Robot Surgery Eases Procedure on Thymus Gland
Relief for myasthenia gravis patient
By Robotics Trends' News Sources - Filed Apr 24, 2012

Times of India—Haya Fatima (20), an engineering student from Lucknow, suffered from a rare neuro-muscular disease called myasthenia gravis that used to make it difficult for her even to smile; her eyes would also droop involuntarily.

The condition is generally treated with an open surgery but it leaves a big scar from under the neck up to upper abdomen. Fatima, however, had a robotic procedure that was performed with just eight incisions to insert the arms of the robot. Surgeons at the Institute of Robotic Surgery at Sir Gangaram Hospital are now excited about the possibilities of doing complex surgeries with robotic technology.

Fatima consulted some of the leading hospitals but did not feel confident about an open surgery. "Doctors told me that open surgery is going to be painful and there was no surety whether my condition would improve. Initially, we were not aware that robotic surgery was available for my condition. Later, I found out that this surgery could be done without much scarring and pain," she said.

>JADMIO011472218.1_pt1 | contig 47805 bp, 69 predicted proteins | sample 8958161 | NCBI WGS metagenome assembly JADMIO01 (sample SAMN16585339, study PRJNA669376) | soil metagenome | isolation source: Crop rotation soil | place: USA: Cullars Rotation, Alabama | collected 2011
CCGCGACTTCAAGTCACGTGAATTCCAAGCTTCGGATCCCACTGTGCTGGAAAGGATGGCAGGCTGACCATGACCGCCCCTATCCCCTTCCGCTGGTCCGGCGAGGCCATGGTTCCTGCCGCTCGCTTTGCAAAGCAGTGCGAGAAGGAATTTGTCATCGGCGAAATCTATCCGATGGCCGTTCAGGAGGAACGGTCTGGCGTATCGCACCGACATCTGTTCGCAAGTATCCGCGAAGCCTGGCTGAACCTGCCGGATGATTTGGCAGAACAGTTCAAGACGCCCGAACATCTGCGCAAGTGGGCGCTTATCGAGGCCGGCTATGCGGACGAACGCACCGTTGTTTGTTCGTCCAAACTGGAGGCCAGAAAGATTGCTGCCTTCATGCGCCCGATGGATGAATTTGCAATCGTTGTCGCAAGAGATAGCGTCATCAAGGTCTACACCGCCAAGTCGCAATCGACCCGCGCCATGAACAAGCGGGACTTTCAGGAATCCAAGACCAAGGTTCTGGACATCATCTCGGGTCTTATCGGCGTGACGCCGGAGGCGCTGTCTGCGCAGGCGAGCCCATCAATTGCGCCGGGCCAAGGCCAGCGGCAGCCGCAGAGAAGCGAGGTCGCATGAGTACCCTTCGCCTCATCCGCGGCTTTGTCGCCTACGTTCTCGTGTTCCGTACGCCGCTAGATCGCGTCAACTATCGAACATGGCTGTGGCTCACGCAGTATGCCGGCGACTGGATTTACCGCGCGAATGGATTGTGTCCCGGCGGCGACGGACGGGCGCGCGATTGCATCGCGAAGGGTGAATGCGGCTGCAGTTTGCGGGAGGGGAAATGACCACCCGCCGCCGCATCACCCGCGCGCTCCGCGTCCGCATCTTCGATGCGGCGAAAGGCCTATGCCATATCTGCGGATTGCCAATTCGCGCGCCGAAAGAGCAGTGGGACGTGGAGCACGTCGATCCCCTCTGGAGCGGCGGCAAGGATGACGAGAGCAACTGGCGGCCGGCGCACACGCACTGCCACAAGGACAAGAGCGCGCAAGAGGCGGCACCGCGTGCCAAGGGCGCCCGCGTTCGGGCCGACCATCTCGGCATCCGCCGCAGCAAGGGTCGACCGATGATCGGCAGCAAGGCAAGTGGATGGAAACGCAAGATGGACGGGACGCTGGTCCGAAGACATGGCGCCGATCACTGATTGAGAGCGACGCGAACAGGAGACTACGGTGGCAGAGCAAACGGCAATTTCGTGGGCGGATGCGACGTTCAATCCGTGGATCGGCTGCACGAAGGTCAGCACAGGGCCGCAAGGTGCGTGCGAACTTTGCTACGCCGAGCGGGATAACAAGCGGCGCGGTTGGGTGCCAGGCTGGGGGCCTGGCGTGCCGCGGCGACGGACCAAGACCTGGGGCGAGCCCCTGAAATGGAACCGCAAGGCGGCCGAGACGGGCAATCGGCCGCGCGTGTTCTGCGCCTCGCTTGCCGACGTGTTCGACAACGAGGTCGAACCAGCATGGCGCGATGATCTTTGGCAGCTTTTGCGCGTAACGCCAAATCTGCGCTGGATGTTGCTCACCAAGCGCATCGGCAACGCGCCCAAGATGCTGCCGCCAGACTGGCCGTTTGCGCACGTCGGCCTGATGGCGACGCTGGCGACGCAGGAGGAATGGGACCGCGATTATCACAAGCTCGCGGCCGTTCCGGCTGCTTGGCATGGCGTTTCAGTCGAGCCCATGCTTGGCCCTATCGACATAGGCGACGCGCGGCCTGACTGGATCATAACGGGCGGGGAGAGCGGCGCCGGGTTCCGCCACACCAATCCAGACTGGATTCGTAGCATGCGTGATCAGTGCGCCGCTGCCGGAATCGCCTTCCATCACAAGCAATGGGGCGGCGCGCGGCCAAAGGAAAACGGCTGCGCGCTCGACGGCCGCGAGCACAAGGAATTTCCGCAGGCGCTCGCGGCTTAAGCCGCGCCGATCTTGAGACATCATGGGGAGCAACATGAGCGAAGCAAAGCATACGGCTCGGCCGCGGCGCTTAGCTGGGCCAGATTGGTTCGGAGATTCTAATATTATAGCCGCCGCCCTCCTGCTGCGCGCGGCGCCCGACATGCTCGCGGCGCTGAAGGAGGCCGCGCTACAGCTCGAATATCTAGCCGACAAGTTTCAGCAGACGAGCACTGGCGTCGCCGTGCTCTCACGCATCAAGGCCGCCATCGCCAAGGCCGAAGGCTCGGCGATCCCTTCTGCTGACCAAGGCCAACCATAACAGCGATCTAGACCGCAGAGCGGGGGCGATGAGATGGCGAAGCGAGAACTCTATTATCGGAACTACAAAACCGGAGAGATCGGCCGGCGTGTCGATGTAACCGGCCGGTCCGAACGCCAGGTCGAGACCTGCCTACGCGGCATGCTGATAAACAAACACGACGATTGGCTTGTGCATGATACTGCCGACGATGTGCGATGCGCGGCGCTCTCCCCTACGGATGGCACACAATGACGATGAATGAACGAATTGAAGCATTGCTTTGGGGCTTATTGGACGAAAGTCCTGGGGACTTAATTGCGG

According to the director of the institute, Dr Arvind Kumar, an open surgery for myasthenia gravis will involve fracturing the rib bones to get to the thymus gland that has to be operated upon. "It usually leaves an ugly scar and unmarried, young women are weary of getting it done. But through robotics, we managed to reach the thymus gland without fracturing any rib bone. One cannot see any incision mark or scar from outside. She is also able to walk around and even prepare for her exams within 48 hours of the surgery," he said. Another patient of myasthenia gravis, Pallavi Mittal (22), was also operated upon the same way.

The team of surgeons involved with the surgery claimed on Friday that they had also performed the first vascular surgery with robotics in Asia. The surgeries were performed on two patients in their 40s suffering from atherosclerosis or blockage in arteries. Both used to experience extreme pain in their legs as the blood was not able to reach the legs due to the block. They were barely able to walk a hundred metres without pain.

"The surgery of blood vessels can be tricky. We have to join an artificial graft to the aorta that needs specialized suturing skills. Even a small mistake can lead to litres of blood loss. But the vascular surgeries with robotics have been successful and precise," said Kumar. As part of the robotic surgery, six incisions of 8mm were made.

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